Toward the end of his life Kurt Vonnegut completed what would be the nearest he ever came to writing his autobiography: A Man Without a Country. Now that so many of us are feeling unmoored, here’s a snippet on the occasion of what would have been Vonnegut's ninety-fourth birthday:
. . . The most I can give you to cling to is a poor thing, actually. Not much better than nothing, and maybe it’s a little worse than nothing. It is the idea of a truly modern hero. It is the bare bones of the life of Ignaz Semmelweis, my hero.
Ignaz Semmelweis was born in Budapest in 1818. His life overlapped with that of my grandfather and with that of your grandfathers, and it may seem a long time ago, but actually he lived only yesterday.
He became an obstetrician, which should make him modern hero enough. He devoted his life to the health of babies and mothers. We could use more heroes like that. There’s damn little caring for mothers, babies, old people, or anybody physically or economically weak these days as we become ever more industrialized and militarized with the guessers in charge.
I have said to you how new all this information is. It is so new that the idea that many diseases are caused by germs is only about 40 years old. The house I own in Sagaponack, Long Island, is nearly twice that old. I don’t know how they lived long enough to finish it. I mean, the germ theory is really recent. When my father was a little boy, Louis Pasteur was still alive and still plenty controversial. There were still plenty of high-powered guessers who were furious at people who would listen to him instead of to them.
Yes, and Ignaz Semmelweis also believed that germs could cause diseases. He was horrified when he went to work for a maternity hospital in Vienna, Austria, to find out that one mother in ten was dying of childbed fever.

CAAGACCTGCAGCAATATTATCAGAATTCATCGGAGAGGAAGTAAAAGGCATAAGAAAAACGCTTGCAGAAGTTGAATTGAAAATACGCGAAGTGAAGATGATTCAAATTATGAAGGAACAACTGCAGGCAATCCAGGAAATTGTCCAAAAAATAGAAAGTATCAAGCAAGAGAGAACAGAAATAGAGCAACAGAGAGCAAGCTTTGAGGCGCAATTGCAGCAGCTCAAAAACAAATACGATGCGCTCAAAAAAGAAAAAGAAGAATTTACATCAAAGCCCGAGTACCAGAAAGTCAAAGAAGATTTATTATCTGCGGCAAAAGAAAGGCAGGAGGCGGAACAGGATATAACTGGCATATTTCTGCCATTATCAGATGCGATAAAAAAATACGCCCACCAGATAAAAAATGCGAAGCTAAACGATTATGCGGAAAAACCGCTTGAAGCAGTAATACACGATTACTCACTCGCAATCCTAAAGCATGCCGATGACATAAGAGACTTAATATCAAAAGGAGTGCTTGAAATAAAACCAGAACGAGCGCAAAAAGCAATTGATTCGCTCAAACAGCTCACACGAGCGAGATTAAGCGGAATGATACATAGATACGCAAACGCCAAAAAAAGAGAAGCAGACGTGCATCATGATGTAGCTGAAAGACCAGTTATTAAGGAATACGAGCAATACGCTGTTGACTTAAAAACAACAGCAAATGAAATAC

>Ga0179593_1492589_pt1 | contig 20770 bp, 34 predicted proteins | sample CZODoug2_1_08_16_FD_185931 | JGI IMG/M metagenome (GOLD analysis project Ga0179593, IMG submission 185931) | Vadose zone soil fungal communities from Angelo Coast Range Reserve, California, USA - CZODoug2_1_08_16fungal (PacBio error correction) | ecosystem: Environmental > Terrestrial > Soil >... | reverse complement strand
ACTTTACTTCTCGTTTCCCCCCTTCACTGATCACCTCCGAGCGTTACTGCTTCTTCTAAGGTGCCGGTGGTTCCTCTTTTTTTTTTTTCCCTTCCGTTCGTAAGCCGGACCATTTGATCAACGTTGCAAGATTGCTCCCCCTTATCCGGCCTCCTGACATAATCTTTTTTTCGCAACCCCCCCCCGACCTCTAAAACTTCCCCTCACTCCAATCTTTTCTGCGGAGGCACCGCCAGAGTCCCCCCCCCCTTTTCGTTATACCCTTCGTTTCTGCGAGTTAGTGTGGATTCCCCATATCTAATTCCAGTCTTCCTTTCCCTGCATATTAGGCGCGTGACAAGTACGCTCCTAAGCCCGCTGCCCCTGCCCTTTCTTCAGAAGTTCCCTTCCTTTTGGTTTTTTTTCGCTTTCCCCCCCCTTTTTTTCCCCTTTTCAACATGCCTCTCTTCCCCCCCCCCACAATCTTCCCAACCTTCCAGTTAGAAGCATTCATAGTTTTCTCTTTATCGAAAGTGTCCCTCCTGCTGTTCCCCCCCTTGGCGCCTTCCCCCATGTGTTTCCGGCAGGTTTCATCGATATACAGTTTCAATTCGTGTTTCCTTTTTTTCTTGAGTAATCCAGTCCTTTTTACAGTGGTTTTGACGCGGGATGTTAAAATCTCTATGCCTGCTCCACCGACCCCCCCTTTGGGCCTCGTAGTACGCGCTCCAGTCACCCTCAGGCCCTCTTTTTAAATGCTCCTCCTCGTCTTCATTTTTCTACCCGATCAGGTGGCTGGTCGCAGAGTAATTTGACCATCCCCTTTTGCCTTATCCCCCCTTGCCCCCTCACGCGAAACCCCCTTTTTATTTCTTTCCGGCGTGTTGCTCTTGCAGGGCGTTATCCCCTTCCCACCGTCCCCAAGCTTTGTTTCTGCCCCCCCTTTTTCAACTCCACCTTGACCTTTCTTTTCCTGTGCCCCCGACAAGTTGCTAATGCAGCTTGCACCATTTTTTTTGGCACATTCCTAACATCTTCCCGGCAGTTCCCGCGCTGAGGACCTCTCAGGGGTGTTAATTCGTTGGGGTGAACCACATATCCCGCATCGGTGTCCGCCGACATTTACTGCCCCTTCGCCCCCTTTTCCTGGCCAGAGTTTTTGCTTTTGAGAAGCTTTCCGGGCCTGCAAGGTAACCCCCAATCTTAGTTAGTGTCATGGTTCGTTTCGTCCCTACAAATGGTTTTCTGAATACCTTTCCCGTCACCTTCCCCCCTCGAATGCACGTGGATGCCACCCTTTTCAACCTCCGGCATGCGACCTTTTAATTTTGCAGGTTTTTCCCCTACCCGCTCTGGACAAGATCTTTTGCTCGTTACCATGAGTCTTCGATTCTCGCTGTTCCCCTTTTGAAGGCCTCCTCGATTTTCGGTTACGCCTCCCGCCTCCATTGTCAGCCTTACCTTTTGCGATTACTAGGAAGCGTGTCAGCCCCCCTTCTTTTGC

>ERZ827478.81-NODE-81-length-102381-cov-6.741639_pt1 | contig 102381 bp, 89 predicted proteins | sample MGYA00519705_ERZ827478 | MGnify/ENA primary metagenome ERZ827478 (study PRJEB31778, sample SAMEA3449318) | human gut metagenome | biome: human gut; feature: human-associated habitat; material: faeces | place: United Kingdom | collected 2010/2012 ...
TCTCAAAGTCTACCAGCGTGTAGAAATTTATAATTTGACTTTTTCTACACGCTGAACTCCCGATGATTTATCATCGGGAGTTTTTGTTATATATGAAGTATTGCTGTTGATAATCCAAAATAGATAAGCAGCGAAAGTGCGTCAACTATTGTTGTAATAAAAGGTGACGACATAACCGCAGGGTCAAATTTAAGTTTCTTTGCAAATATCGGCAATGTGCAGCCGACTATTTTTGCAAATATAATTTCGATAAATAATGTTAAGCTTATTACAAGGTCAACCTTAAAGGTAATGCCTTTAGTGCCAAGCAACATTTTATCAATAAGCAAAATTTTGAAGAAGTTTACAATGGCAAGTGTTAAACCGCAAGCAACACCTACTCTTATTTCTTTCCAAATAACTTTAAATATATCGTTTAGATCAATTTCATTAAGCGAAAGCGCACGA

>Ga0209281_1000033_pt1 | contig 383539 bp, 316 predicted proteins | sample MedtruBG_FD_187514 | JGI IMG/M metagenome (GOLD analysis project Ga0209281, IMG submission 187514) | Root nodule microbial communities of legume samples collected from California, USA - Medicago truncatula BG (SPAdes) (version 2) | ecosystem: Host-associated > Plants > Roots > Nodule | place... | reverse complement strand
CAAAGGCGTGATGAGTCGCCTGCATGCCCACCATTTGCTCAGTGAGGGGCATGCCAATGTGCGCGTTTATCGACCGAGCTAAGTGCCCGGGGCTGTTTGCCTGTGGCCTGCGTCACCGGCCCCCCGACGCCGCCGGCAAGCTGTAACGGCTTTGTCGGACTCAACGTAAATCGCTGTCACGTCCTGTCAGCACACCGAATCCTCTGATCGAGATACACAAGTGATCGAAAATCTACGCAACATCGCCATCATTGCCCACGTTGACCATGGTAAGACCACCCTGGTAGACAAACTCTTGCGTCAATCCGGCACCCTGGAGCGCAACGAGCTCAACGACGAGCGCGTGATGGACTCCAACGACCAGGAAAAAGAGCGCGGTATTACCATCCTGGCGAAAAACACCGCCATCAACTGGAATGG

These were poor people—rich people still had their babies at home. Semmelweis observed hospital routines, and began to suspect that doctors were bringing the infection to the patients. He noticed that the doctors often went directly from dissecting corpses in the morgue to examining mothers in the maternity ward. He suggested as an experiment that the doctors wash their hands before touching the mothers.
What could be more insulting? How dare he make such a suggestion to his social superiors? He was a nobody, he realized. He was from out of town, with no friends and protectors among the Austrian nobility. But all that dying went on and on, and Semmelweis, having far less sense about how to get along with others in this world than you and I would have, kept on asking his col- leagues to wash their hands.
They at last agreed to do this in a spirit of lampoonery, of satire, of scorn. How they must have lathered and lathered and scrubbed and scrubbed and cleaned under their fingernails.
The dying stopped—imagine that! The dying stopped. He saved all those lives.
Subsequently, it might be said that he has saved millions of lives—including, quite possibly, yours and mine. What thanks did Semmelweis get from the leaders of his profession in Viennese society, guessers all? He was forced out of the hospital and out of Austria itself, whose people he had served so well. He finished his career in a provincial hospital in Hungary. There he gave up on humanity—which is us, and our information- age knowledge—and on himself.
One day, in the dissecting room, he took the blade of a scalpel with which he had been cutting up a corpse, and he stuck it on purpose into the palm of his hand. He died, as he knew he would, of blood poisoning soon afterward.
The guessers had had all the power. They had won again. Germs indeed. The guessers revealed something else about themselves, too, which we should duly note today. They aren’t really interested in saving lives. What matters to them is being listened to—as, however ignorantly, their guessing goes on and on and on. If there’s any- thing they hate, it’s a wise human.
So be one anyway. Save our lives and your lives, too. Be honorable.